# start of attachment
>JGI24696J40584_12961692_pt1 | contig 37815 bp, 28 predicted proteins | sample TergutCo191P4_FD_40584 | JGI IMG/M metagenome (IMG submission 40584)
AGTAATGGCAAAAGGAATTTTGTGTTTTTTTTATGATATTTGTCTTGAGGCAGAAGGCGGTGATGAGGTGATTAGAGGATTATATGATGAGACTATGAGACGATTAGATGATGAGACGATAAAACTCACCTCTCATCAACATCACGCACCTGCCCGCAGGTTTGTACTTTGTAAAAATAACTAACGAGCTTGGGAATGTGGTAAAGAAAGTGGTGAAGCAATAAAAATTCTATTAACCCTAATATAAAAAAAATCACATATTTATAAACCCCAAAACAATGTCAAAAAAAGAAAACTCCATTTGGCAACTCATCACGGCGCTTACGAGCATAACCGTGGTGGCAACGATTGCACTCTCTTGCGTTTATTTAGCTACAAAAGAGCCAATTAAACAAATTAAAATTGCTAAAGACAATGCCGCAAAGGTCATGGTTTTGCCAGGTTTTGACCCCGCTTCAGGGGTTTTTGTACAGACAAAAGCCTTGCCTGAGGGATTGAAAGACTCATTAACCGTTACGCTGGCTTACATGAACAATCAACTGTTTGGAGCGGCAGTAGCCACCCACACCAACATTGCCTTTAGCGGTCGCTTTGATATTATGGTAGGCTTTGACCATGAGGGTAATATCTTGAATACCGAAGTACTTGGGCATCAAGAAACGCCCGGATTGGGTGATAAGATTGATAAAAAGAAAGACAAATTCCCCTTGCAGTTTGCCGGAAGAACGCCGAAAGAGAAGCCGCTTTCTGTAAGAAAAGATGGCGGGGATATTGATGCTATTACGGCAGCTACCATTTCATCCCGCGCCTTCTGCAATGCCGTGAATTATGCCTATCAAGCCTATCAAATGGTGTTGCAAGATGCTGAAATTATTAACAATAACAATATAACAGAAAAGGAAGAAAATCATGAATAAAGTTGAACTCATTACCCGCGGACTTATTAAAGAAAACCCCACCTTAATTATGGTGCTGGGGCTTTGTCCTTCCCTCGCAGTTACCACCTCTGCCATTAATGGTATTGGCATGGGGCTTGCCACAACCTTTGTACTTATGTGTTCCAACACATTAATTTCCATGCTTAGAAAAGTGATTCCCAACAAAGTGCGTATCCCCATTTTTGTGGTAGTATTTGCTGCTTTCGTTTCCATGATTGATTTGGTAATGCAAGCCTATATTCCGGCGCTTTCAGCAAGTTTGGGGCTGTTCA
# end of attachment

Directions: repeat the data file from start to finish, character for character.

>JGI24696J40584_12961692_pt1 | contig 37815 bp, 28 predicted proteins | sample TergutCo191P4_FD_40584 | JGI IMG/M metagenome (IMG submission 40584)
AGTAATGGCAAAAGGAATTTTGTGTTTTTTTTATGATATTTGTCTTGAGGCAGAAGGCGGTGATGAGGTGATTAGAGGATTATATGATGAGACTATGAGACGATTAGATGATGAGACGATAAAACTCACCTCTCATCAACATCACGCACCTGCCCGCAGGTTTGTACTTTGTAAAAATAACTAACGAGCTTGGGAATGTGGTAAAGAAAGTGGTGAAGCAATAAAAATTCTATTAACCCTAATATAAAAAAAATCACATATTTATAAACCCCAAAACAATGTCAAAAAAAGAAAACTCCATTTGGCAACTCATCACGGCGCTTACGAGCATAACCGTGGTGGCAACGATTGCACTCTCTTGCGTTTATTTAGCTACAAAAGAGCCAATTAAACAAATTAAAATTGCTAAAGACAATGCCGCAAAGGTCATGGTTTTGCCAGGTTTTGACCCCGCTTCAGGGGTTTTTGTACAGACAAAAGCCTTGCCTGAGGGATTGAAAGACTCATTAACCGTTACGCTGGCTTACATGAACAATCAACTGTTTGGAGCGGCAGTAGCCACCCACACCAACATTGCCTTTAGCGGTCGCTTTGATATTATGGTAGGCTTTGACCATGAGGGTAATATCTTGAATACCGAAGTACTTGGGCATCAAGAAACGCCCGGATTGGGTGATAAGATTGATAAAAAGAAAGACAAATTCCCCTTGCAGTTTGCCGGAAGAACGCCGAAAGAGAAGCCGCTTTCTGTAAGAAAAGATGGCGGGGATATTGATGCTATTACGGCAGCTACCATTTCATCCCGCGCCTTCTGCAATGCCGTGAATTATGCCTATCAAGCCTATCAAATGGTGTTGCAAGATGCTGAAATTATTAACAATAACAATATAACAGAAAAGGAAGAAAATCATGAATAAAGTTGAACTCATTACCCGCGGACTTATTAAAGAAAACCCCACCTTAATTATGGTGCTGGGGCTTTGTCCTTCCCTCGCAGTTACCACCTCTGCCATTAATGGTATTGGCATGGGGCTTGCCACAACCTTTGTACTTATGTGTTCCAACACATTAATTTCCATGCTTAGAAAAGTGATTCCCAACAAAGTGCGTATCCCCATTTTTGTGGTAGTATTTGCTGCTTTCGTTTCCATGATTGATTTGGTAATGCAAGCCTATATTCCGGCGCTTTCAGCAAGTTTGGGGCTGTTCA